And even in instances where this is the case, the fair trade movement does not bother to take any account for why “low conventional market prices” for a particular commodity exist. In most cases, such as with coffee, the supply far outstrips demand. The world doesn’t need more coffee production. To artificially subsidize the production of yet more coffee is to flood the market even further and undermines the long term viability of the fair trade project.
For more on churches and fair trade, check out this commentary.
Hurricane Katrina passed over New Orleans and the rest of the Gulf coast earlier today, and reports of “price gouging” are already coming in.
In Alabama, when the governor declares a state of emergency, it triggers a legal barrier to “unconscionable pricing.” That is (arbitrarily?) determined by the government to be a raise of 25% or more above the “normal” price.
Raising prices for scarce commodities during an emergency situation smacks of opportunism at best. So it seems on the face of it like an open and shut case in favor of state intervention.
But a greater understanding of how markets work and the price mechanism make the case somewhat more complex. An examination of the practical effects of price controls and limits shows the unintended consequences of such laws.
David M. Brown wrote a provocatively titled piece, “Price Gouging Saves Lives,” for Mises.org following Hurricane Charley in 2004. The thrust of the argument is essentially that to limit the prices vendors can charge is to reduce the incentive for vendors to go through the hardship and risk of transporting commodities to the afflicted areas.
If someone can sell gas for the “normal price” in both northern Louisiana and in New Orleans, why would that person take on the added expense of moving gas in to a disaster area? Brown writes:
If we expect customers to be able to get what they need in an emergency, when demand zooms vendors must be allowed and encouraged to increase their prices. Supplies are then more likely to be sustained, and the people who most urgently need a particular good will more likely be able to get it. That is especially important during an emergency. Price gouging saves lives.
Brown’s entire piece is worth reading. The ability to charge more for goods ensures that those goods will find their way into the “state of emergency.” Those interested in looking for a biblical precedent for situational pricing could look to Joseph’s actions during the famine in Genesis 41 (with the added caveats that biblical narrative does not equal imperative, that Joseph was technically acting in the interests of the government [i.e. Pharaoh], and that his actions fulfilled a specific purpose within God’s redemptive history. In other words, biblical precedent doesn’t necessarily create an ethical norm).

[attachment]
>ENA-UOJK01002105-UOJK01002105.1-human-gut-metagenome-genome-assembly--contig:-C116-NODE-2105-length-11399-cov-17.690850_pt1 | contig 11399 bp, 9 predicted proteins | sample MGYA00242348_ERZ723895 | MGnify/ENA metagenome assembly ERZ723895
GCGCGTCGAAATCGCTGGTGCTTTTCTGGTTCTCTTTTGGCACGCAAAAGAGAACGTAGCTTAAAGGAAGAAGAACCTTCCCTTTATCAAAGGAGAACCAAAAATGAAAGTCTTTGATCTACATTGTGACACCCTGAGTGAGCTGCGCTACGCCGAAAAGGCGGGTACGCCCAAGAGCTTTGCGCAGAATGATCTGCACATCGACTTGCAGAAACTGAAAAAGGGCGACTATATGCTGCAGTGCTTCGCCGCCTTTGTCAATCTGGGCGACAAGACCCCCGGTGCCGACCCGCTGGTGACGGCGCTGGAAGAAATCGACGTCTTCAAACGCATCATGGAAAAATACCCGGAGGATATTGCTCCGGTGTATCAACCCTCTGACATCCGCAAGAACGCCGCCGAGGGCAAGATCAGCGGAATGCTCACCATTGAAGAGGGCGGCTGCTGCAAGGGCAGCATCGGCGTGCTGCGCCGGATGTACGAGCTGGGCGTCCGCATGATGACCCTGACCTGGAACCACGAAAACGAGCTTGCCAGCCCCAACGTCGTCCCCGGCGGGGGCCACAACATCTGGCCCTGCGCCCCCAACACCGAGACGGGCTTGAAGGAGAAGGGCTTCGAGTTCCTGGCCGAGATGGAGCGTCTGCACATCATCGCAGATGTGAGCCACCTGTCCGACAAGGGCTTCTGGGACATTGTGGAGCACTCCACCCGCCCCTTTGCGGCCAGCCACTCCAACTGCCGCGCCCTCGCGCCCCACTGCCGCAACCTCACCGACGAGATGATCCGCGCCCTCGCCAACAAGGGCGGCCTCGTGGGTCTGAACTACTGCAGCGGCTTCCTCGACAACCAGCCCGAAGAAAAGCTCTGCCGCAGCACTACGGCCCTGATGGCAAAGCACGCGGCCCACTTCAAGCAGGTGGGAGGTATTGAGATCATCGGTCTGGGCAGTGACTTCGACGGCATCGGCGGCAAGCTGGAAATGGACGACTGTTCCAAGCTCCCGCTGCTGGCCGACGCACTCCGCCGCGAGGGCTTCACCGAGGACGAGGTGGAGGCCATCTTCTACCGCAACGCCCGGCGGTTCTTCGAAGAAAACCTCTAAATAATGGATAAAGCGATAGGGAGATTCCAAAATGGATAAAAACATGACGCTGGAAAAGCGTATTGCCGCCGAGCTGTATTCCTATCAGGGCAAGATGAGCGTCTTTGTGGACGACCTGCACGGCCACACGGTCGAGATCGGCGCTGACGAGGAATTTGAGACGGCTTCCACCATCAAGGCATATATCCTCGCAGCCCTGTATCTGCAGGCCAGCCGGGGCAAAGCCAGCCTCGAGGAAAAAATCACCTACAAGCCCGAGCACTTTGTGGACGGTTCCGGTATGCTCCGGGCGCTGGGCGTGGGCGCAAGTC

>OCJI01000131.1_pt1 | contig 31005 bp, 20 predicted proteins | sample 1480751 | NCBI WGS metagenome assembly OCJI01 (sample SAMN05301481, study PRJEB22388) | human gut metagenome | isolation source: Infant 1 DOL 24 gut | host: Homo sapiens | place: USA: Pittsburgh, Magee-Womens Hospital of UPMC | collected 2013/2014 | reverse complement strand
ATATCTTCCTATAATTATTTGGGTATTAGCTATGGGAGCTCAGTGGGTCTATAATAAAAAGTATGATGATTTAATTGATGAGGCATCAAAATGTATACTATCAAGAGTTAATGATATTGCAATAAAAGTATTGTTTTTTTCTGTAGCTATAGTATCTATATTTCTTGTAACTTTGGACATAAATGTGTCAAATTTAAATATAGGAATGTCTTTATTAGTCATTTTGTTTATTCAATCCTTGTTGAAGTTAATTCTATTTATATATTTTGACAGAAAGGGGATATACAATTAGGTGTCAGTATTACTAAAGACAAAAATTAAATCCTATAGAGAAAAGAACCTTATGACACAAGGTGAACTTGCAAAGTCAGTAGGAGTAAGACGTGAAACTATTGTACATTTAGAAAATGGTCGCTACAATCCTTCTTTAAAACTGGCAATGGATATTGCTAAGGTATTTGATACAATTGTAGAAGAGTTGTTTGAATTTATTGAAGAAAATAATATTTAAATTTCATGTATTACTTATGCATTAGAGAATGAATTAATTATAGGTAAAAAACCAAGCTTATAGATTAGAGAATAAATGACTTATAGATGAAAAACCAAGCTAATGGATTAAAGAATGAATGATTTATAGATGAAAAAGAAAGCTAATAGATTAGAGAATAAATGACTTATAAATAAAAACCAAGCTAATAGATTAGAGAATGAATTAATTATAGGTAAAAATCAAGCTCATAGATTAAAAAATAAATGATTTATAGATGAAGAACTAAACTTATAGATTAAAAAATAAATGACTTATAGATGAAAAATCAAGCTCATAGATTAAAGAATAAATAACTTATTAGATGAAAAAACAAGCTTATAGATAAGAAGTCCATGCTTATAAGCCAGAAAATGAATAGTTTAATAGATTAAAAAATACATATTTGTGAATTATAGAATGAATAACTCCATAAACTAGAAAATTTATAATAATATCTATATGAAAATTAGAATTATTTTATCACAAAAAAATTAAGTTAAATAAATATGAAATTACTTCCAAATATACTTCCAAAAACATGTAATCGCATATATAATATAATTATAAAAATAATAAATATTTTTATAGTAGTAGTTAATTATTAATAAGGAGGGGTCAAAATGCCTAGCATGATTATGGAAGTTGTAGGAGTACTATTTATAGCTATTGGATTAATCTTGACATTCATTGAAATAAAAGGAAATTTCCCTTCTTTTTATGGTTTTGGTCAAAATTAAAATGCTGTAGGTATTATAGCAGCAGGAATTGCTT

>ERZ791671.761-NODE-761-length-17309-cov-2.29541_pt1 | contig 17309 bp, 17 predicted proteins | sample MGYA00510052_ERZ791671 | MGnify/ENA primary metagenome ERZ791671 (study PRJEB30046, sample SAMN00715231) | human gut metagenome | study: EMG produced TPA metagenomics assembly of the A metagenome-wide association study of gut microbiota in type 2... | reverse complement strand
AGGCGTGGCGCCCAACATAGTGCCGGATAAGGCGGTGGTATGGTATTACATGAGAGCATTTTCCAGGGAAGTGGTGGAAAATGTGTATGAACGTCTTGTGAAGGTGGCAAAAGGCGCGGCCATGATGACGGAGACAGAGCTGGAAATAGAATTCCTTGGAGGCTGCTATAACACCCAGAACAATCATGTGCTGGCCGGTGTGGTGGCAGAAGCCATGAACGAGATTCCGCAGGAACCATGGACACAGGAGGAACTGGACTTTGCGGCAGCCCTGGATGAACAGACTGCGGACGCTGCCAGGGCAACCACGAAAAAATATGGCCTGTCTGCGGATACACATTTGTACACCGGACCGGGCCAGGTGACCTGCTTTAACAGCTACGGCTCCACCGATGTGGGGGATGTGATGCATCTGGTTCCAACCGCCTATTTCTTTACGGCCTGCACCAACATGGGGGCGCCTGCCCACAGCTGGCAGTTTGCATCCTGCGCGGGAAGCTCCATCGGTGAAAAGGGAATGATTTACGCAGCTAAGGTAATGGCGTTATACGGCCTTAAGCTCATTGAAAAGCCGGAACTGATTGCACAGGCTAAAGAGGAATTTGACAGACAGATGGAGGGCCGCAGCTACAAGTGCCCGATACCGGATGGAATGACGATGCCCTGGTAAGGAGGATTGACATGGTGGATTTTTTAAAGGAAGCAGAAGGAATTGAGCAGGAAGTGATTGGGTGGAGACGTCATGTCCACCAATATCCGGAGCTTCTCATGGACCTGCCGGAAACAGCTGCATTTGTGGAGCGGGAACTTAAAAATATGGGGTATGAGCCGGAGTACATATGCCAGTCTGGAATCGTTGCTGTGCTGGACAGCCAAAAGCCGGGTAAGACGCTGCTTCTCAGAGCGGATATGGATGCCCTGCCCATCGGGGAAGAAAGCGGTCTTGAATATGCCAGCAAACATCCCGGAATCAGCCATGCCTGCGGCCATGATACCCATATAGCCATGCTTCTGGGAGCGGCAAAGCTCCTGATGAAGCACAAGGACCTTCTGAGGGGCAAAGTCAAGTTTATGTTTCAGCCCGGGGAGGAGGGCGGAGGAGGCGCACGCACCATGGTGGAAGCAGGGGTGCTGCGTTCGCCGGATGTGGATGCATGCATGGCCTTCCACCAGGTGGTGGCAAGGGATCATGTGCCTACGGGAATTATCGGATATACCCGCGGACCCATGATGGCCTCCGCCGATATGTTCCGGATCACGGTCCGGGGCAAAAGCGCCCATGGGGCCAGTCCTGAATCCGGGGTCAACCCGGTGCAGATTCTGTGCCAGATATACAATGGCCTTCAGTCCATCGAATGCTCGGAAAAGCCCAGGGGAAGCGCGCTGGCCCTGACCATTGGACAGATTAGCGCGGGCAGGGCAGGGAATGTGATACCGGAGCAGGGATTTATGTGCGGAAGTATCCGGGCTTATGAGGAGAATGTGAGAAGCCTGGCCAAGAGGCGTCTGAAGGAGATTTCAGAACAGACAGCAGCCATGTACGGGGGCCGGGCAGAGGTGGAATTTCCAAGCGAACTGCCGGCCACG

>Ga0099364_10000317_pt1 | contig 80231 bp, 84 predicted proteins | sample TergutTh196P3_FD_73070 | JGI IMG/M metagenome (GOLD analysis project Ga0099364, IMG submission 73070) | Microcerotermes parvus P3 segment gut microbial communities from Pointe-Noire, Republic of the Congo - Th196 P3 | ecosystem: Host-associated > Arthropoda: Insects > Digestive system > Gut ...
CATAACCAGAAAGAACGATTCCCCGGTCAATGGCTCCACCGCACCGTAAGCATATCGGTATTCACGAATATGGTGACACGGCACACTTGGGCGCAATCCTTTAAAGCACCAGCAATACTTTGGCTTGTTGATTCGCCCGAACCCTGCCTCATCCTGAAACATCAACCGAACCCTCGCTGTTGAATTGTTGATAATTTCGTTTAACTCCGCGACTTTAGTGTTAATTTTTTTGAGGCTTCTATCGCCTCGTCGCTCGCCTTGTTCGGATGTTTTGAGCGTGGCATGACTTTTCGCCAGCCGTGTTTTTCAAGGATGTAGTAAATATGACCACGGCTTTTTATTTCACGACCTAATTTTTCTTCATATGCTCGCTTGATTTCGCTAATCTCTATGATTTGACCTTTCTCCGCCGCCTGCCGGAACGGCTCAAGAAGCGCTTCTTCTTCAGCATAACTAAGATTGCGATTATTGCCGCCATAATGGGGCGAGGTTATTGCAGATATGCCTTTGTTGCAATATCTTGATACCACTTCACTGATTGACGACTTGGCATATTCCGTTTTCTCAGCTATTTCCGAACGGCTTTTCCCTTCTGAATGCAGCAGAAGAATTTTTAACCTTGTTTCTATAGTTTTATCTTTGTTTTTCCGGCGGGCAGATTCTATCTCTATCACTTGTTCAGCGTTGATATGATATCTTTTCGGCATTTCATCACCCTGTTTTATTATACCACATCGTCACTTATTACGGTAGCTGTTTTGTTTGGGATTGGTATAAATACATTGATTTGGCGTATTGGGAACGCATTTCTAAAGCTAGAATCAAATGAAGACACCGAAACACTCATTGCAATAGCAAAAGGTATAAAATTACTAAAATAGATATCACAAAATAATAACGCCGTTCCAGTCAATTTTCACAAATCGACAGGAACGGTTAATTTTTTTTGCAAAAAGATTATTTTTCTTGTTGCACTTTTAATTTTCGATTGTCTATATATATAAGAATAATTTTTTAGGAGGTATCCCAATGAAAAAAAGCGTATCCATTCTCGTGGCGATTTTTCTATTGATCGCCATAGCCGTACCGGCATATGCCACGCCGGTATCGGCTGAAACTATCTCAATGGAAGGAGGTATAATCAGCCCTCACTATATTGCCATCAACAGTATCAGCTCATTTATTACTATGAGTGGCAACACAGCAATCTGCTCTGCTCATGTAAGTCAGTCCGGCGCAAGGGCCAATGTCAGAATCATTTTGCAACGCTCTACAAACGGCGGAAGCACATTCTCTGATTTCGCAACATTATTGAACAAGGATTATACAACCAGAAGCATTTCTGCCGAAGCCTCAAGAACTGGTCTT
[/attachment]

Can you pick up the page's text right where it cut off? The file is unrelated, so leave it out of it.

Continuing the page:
The European Union is running into some problems with its quota policies on Chinese goods:
The European Union will tomorrow put proposals to member states for the release of millions of Chinese garments stacked up at customs warehouses since the EU imposed import limits in June, said EU Trade Commissioner Peter Mandelson.
If the proposals are accepted, then about 70 million sweaters, trousers and bras could be released by mid-September, Mandelson said in a British Broadcasting Corp. interview.
Designed to protect European manufacturers from cheaper Chinese clothing, the quotas have led European retailers to complain they may have to find higher-cost suppliers in other parts of Asia or Eastern Europe to avoid shortages.
Kishore Jayalaban, Director of Acton’s Rome office, commented on the political scrambling that is currently underway to end this impasse on Vatican Radio today. You can listen to the report by clicking here (544 kb mp3 file).
While Morpheus is held captive, Agent Smith tells him the following:
I’d like to share a revelation that I’ve had during my time here. It came to me when I tried to classify your species. I realized that you’re not actually mammals. Every mammal on this planet instinctively develops a natural equilibrium with the surrounding environment, but you humans do not. You move to an area, and you multiply, and multiply, until every natural resource is consumed. The only way you can survive is to spread to another area. There is another organism on this planet that follows the same pattern. A virus. Human beings are a disease, a cancer of this planet, you are a plague, and we are the cure.
I hate this place. This zoo. This prison. This reality, whatever you want to call it, I can’t stand it any longer. It’s the smell, if there is such a thing. I feel saturated by it. I can taste your stink and every time I do, I fear that I’ve somehow been infected by it.
This comes, of course, from a piece of software representing the machines who view humans as essentially batteries and feed the liquidated dead to the living. It is perhaps not the best anthropological foundation to adopt.
Just in case you were thinking that the rabid anti-human elements of environmental movements had dissipated, take a look at the newest exhibit at the London Zoo.
Titled “The Human Zoo,” the exhibit features 8 people living in “natural” conditions over the course of three days, and is “intended to show the basic nature of human beings,” that is, our inherent animalism.